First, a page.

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Registered User
Posts: 14
(2/19/03 9:16 am)
Constant Power
Hello again. In my 2003 the cig lighter and the alternate power adapter just under the lighter both turn off when i shut the car off. I hate that, how can i get at least one of them to keep constant power?

Registered User
Posts: 1308
(2/19/03 10:37 am)
Re: Constant Power

All you have to do is remove the ashtray, then the two screws that are revealed, then remove the panel that holds the ashtray and the accessory outlets. Just pull it off toward the rear of the car. Then you need to get power that is always on to the power wire for one of the outlets. Cut the existing power wire first. Add crimp on spade connectors if you want to be able to put it back in the future.

Some people say to tap into a wire from something like the hazard light circuit that always has power, and this does work. Be sure to use wire that can handle as many amps as the fuse in the circuit you take power from. The fuse protects the wiring from burning if there is a short. So a 10 amp fuse protecting a thin wire that can only handle 5 amps is not good.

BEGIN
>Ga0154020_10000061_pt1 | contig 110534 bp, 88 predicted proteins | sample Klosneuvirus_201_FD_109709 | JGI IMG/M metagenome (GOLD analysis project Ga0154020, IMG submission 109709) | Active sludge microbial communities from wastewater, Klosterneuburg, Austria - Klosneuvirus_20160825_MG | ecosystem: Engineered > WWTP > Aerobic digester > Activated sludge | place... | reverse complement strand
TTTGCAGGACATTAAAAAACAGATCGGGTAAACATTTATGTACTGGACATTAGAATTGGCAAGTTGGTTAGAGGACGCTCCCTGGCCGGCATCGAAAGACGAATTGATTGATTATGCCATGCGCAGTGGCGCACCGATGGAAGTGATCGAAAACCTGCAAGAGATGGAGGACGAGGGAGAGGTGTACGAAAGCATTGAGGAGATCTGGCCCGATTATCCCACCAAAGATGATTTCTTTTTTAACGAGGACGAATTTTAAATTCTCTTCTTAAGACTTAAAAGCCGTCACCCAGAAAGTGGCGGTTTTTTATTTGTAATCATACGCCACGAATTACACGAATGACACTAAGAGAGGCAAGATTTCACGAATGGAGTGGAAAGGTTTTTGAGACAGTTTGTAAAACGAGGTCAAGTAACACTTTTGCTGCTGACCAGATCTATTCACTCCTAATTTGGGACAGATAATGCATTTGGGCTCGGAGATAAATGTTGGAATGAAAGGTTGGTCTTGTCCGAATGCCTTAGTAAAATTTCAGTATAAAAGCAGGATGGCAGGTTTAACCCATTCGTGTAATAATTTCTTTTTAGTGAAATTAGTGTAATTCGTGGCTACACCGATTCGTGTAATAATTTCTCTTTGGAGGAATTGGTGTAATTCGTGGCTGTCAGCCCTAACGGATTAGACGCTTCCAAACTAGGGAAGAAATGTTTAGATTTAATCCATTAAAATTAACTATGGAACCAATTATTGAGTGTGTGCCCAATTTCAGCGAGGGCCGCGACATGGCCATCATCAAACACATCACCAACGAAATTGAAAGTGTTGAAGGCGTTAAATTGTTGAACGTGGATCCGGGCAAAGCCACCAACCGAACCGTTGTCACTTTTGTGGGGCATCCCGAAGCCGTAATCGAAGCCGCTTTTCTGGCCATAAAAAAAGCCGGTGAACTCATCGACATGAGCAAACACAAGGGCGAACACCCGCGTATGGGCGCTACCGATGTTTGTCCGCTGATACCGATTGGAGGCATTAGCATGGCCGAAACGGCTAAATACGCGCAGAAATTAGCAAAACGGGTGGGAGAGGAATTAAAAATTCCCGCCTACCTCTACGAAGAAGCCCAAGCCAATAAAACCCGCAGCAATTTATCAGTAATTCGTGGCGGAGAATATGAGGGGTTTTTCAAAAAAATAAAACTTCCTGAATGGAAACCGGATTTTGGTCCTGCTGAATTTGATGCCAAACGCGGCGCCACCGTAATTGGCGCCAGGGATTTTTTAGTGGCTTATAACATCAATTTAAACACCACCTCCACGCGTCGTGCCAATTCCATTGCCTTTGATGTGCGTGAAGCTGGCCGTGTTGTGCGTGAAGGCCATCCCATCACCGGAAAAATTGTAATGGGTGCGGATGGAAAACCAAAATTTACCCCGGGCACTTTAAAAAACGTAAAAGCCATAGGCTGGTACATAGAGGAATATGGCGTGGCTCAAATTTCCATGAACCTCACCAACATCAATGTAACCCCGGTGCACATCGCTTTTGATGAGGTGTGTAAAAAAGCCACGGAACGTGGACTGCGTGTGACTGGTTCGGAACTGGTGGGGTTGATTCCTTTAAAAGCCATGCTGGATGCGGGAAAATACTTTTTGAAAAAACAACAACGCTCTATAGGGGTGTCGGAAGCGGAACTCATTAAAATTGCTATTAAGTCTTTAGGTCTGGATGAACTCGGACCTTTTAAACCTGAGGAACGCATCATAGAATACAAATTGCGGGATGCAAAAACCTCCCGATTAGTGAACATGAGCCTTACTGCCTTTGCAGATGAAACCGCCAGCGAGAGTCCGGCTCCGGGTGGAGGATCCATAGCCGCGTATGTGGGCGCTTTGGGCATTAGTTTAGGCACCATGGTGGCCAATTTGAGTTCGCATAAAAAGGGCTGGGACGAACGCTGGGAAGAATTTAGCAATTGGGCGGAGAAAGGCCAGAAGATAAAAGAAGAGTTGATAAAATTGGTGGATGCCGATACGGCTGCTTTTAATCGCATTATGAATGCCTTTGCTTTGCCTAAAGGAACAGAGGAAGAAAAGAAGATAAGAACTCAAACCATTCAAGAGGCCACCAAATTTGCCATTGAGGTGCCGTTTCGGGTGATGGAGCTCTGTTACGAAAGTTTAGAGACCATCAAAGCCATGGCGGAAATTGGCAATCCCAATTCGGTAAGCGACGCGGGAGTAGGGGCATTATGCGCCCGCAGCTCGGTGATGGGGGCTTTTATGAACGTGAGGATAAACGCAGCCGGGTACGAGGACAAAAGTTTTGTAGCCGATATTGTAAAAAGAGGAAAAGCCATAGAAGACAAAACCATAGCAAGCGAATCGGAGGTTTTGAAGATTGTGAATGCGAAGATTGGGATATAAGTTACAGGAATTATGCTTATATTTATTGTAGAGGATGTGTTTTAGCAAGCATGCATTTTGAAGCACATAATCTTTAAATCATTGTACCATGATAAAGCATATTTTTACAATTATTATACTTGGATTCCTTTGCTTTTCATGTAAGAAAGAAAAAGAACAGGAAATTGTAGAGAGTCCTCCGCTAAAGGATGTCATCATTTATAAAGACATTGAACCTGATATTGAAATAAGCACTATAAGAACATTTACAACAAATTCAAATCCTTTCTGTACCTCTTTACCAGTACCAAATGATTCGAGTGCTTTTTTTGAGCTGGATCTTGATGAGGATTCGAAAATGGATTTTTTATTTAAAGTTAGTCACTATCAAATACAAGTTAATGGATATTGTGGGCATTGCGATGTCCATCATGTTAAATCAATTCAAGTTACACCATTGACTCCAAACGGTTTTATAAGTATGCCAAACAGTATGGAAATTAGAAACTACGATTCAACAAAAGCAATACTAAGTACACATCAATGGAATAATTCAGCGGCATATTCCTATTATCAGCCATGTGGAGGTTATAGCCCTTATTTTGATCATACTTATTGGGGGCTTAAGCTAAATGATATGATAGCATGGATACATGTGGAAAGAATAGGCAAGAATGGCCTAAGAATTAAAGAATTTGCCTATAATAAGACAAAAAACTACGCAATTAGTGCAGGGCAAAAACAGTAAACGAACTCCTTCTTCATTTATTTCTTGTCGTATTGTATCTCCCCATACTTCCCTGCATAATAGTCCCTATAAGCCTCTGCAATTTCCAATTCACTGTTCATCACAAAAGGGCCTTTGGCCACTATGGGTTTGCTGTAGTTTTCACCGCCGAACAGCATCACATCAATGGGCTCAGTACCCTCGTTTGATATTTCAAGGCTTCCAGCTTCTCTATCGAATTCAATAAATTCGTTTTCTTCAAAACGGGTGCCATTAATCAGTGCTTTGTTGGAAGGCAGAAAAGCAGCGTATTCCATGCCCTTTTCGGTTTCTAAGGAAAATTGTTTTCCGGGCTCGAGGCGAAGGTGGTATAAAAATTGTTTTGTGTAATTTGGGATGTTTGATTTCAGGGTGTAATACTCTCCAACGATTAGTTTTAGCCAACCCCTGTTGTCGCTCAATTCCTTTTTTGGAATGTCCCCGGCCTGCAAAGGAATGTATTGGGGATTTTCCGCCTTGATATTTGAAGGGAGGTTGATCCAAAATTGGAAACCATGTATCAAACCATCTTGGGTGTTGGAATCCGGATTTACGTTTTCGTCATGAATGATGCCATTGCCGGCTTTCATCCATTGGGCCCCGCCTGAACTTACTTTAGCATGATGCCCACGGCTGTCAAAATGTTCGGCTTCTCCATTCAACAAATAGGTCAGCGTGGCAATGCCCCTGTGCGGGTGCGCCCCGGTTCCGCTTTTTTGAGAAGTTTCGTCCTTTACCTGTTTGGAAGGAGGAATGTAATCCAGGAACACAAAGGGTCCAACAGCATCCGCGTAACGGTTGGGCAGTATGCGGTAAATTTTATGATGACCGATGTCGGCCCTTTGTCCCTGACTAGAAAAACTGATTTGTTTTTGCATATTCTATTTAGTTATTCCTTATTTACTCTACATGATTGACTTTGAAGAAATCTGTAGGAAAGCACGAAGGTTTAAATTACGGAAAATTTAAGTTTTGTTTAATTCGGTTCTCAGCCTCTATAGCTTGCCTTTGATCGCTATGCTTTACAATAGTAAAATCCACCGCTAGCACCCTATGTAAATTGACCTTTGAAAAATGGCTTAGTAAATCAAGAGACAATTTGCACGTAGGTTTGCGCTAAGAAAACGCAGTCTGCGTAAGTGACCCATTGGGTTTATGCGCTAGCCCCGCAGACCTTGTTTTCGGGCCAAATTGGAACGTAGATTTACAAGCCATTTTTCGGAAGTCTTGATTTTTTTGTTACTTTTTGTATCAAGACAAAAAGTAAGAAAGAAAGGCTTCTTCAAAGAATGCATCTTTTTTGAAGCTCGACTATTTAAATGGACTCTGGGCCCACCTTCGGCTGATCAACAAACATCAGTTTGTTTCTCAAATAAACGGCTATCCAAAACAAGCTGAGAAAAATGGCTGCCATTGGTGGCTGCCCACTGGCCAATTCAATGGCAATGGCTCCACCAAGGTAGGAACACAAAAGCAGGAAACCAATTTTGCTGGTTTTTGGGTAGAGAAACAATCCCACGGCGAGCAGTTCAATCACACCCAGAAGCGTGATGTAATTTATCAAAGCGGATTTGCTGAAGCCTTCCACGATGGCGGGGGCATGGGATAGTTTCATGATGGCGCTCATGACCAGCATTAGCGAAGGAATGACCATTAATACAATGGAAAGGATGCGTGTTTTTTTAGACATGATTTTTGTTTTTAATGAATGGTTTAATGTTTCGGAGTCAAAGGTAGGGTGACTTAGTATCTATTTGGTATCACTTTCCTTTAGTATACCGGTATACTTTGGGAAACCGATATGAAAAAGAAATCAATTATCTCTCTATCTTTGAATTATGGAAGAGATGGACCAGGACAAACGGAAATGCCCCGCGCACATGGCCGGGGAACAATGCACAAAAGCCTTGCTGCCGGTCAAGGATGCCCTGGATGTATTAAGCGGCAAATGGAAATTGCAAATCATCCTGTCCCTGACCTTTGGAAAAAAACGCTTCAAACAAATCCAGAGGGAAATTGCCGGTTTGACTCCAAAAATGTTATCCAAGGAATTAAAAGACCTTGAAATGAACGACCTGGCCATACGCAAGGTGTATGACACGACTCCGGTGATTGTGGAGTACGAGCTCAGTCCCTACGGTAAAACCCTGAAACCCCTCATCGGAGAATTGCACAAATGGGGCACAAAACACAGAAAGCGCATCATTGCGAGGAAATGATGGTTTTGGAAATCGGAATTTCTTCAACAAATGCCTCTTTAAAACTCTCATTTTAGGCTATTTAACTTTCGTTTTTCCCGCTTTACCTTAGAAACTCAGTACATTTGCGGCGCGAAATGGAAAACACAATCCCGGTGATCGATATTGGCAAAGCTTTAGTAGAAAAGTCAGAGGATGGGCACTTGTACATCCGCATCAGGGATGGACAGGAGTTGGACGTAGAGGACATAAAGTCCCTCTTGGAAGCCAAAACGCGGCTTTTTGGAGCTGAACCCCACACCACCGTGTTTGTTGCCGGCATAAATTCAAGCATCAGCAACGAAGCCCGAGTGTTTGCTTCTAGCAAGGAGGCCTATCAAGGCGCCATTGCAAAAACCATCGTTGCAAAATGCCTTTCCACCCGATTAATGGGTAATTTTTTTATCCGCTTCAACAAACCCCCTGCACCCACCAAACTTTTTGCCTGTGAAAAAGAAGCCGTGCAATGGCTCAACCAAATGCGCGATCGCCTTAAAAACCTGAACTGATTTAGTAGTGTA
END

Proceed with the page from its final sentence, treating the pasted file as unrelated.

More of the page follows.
But I have added a couple of circuits (remote amp turn on and a red led that flashes on the dash whenever the lights are not on). I prefer this method:

Get a Littelfuse add on kit at an auto parts store. Put it where the hazard fuse is and put the hazard fuse into the adapter (it comes with instructions). That gives you back the original hazard circuit. Put a fuse in the second slot of the adapter that is big enough for whatever you want to power, but no more than 10 amps in any case. To be on the safe side I'd keep it to a 5 or 7.5, but I used 2 and 3 amp fuses where that is more than my circuit requires. Run the wire from the adapter (which is protected by your second fuse) to the power wire of the outlet.

Even if you never did this it's still easy and anyone can do it. You can get crimp type butt connectors to splice the wires together and a crimp tool is a few dollars at the auto parts stores. Cut the wires such that you don't leave any exposed copper and it's a good connection. You can also get heat shrink tubing at Radio shack for about $2. I like to solder the wires and cover with heat shrink, but it's not necessary to go to the trouble.

Be sure to protect the original power wire after you cut it. Heat shrink the end or tape good with electrical tape or something. If you use spade connectors then wrap the unused connector in tape.

I do this stuff my way because I prefer not to cut any more wires than I have to, and I like to be able to put it back like it was in case I want to in the future. If I ever have electrical problems they won't be from my few wiring additions, but the dealer people would naturally question my work. They can't blame me unless they can show that my wiring is the source of a problem.

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